The combined weight was a bit problematic. If I’m shooting for a base weight of roughly twenty pounds, the CPAP device and attachments themselves are taking up roughly 25% of my total weight. Still, if I need a CPAP I need a CPAP, right? I can just carry a little more weight than I wanted, so that I could carry the CPAP along. So we took the (kind of heavy) HDM Z1-Auto out on the trail as part of a few shake down hikes. I found myself dropping a few curses here and there about the weight of my pre-PCT pack. Five pounds is a LOT of extra weight for a thru-hike….

thru-hiking with sleep apnea
Collapsible travel CPAP hose

Noise levels are subjective. What’s loud to me, may not be so loud to you, and vise versa. What’s not subjective though is the relative silence of the trail at night. There are animal noises to contend with along with wind/water/weather related noises and the odd assorted giggle, fart or conversation from other hikers. Other than these items, there’s not that much noise on trail.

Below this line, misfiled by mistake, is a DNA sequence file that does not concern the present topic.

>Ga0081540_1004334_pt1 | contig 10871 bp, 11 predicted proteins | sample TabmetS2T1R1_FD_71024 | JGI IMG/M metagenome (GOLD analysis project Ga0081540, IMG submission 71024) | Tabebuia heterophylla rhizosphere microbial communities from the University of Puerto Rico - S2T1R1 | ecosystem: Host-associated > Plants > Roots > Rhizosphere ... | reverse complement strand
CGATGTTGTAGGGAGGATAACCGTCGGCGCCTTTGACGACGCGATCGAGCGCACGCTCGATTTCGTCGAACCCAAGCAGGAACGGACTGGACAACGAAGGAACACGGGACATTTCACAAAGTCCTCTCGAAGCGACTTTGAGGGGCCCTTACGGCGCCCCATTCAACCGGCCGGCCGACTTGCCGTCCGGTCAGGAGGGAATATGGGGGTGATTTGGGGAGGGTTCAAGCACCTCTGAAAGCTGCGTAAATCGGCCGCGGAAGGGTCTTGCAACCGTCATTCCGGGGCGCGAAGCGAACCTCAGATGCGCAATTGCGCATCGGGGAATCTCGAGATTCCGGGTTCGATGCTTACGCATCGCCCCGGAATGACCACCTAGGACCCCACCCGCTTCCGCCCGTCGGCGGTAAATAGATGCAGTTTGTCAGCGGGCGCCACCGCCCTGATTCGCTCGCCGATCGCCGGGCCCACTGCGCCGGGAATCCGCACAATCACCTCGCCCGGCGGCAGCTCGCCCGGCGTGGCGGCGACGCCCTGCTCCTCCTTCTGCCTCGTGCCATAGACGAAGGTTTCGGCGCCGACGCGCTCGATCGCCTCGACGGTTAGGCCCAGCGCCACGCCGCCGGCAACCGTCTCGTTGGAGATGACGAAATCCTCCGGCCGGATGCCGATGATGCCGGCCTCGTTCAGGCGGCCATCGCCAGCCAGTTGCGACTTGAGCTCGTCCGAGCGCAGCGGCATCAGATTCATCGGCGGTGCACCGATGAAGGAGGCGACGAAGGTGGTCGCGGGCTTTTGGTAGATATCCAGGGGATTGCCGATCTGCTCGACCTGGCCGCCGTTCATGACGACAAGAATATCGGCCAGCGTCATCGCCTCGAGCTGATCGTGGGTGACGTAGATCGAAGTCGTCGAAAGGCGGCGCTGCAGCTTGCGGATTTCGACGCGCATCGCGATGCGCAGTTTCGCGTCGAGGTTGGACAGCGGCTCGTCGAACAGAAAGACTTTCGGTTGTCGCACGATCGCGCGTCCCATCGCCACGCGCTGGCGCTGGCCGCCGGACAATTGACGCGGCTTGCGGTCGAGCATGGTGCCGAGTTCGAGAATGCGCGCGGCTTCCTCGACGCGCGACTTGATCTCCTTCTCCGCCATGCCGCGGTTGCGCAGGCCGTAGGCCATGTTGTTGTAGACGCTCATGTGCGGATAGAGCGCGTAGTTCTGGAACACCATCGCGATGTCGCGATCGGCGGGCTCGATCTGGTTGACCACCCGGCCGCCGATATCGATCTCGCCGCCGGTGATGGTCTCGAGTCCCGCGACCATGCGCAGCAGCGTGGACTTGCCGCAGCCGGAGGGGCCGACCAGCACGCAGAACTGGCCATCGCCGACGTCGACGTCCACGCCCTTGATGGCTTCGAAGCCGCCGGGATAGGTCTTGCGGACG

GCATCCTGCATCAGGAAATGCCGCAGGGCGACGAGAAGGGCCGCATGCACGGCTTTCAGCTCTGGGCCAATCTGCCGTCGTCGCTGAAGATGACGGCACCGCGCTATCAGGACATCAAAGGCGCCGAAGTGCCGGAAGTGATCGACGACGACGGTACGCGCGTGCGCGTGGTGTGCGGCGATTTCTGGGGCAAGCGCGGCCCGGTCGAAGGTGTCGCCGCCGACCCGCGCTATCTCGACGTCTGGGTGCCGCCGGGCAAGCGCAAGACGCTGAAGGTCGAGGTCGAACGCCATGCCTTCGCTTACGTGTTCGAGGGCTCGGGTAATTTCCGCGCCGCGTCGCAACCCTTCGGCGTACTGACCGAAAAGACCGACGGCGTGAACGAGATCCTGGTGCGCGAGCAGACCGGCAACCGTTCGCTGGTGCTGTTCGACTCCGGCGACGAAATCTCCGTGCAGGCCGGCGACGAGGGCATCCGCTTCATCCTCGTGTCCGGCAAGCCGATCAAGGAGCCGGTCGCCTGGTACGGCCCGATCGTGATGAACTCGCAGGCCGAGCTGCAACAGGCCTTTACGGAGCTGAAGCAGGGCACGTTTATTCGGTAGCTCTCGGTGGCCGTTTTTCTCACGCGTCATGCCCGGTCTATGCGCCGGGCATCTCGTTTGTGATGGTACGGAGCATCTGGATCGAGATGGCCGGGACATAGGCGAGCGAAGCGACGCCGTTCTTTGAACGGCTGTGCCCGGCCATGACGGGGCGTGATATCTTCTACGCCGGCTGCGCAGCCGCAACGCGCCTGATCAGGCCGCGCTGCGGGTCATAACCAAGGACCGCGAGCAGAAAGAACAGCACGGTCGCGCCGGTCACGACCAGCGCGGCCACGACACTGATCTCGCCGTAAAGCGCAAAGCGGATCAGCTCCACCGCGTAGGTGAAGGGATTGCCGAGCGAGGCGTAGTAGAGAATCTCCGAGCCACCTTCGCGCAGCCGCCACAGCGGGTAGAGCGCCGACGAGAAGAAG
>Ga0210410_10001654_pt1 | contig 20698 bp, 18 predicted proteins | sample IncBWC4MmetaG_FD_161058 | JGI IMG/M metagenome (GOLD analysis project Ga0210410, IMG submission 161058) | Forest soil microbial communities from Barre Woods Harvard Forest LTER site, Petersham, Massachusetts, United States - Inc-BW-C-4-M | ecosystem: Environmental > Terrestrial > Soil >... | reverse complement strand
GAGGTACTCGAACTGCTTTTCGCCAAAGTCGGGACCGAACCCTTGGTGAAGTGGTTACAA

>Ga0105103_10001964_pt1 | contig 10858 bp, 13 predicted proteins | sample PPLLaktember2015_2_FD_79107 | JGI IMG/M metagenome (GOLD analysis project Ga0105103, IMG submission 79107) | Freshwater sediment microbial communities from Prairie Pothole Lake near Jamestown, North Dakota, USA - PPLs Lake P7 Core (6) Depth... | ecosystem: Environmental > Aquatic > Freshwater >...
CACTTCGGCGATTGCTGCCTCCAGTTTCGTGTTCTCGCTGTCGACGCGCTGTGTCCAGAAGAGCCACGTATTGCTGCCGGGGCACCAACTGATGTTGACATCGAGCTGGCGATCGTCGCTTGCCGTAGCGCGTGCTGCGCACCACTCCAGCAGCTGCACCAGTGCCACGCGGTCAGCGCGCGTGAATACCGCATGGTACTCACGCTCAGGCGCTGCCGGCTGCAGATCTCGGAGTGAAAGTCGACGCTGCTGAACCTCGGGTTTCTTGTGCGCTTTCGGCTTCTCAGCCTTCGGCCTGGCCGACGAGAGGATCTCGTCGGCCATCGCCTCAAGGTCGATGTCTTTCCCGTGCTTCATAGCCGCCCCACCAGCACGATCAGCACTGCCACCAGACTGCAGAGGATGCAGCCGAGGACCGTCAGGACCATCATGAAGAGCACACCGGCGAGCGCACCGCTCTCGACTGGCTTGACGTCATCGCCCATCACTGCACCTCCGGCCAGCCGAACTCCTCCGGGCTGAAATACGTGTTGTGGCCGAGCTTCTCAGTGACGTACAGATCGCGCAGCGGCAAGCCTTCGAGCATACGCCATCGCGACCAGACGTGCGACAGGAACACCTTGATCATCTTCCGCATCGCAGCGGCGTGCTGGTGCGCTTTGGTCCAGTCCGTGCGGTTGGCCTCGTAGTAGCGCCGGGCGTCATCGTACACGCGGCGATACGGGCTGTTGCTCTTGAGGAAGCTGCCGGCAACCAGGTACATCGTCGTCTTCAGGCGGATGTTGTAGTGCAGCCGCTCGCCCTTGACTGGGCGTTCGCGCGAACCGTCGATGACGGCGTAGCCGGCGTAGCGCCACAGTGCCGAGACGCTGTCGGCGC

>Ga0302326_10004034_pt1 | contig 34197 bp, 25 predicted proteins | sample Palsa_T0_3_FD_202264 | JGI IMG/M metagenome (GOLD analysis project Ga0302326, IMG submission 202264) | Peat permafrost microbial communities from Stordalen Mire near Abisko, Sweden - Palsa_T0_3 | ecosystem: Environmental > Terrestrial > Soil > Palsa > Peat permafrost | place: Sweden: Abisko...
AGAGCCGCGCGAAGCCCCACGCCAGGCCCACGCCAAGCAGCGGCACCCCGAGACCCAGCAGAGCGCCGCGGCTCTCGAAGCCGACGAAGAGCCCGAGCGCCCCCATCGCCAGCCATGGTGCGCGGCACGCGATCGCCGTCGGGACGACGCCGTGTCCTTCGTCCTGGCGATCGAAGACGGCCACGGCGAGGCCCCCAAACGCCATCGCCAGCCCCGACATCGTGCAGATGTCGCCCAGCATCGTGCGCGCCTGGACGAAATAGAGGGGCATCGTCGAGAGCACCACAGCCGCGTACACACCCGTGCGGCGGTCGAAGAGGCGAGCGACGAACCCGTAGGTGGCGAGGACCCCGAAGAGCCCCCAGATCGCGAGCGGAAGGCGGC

Noise of the CPAP

We took the CPAP out on the trail…and the noise drove us crazy. At home we didn’t even really notice the noise of the CPAP…on the trail…Wow, it was really LOUD.

After two nights of noise, I started looking for options (other than turning it off) of quieting down the whole darn operation.

I swapped out the default tubing for a Travelhose collapsible CPAP tube. I had found a few mentions on other websites of the collapsible travel hose being quieter than the default tubing . It was still rather loud.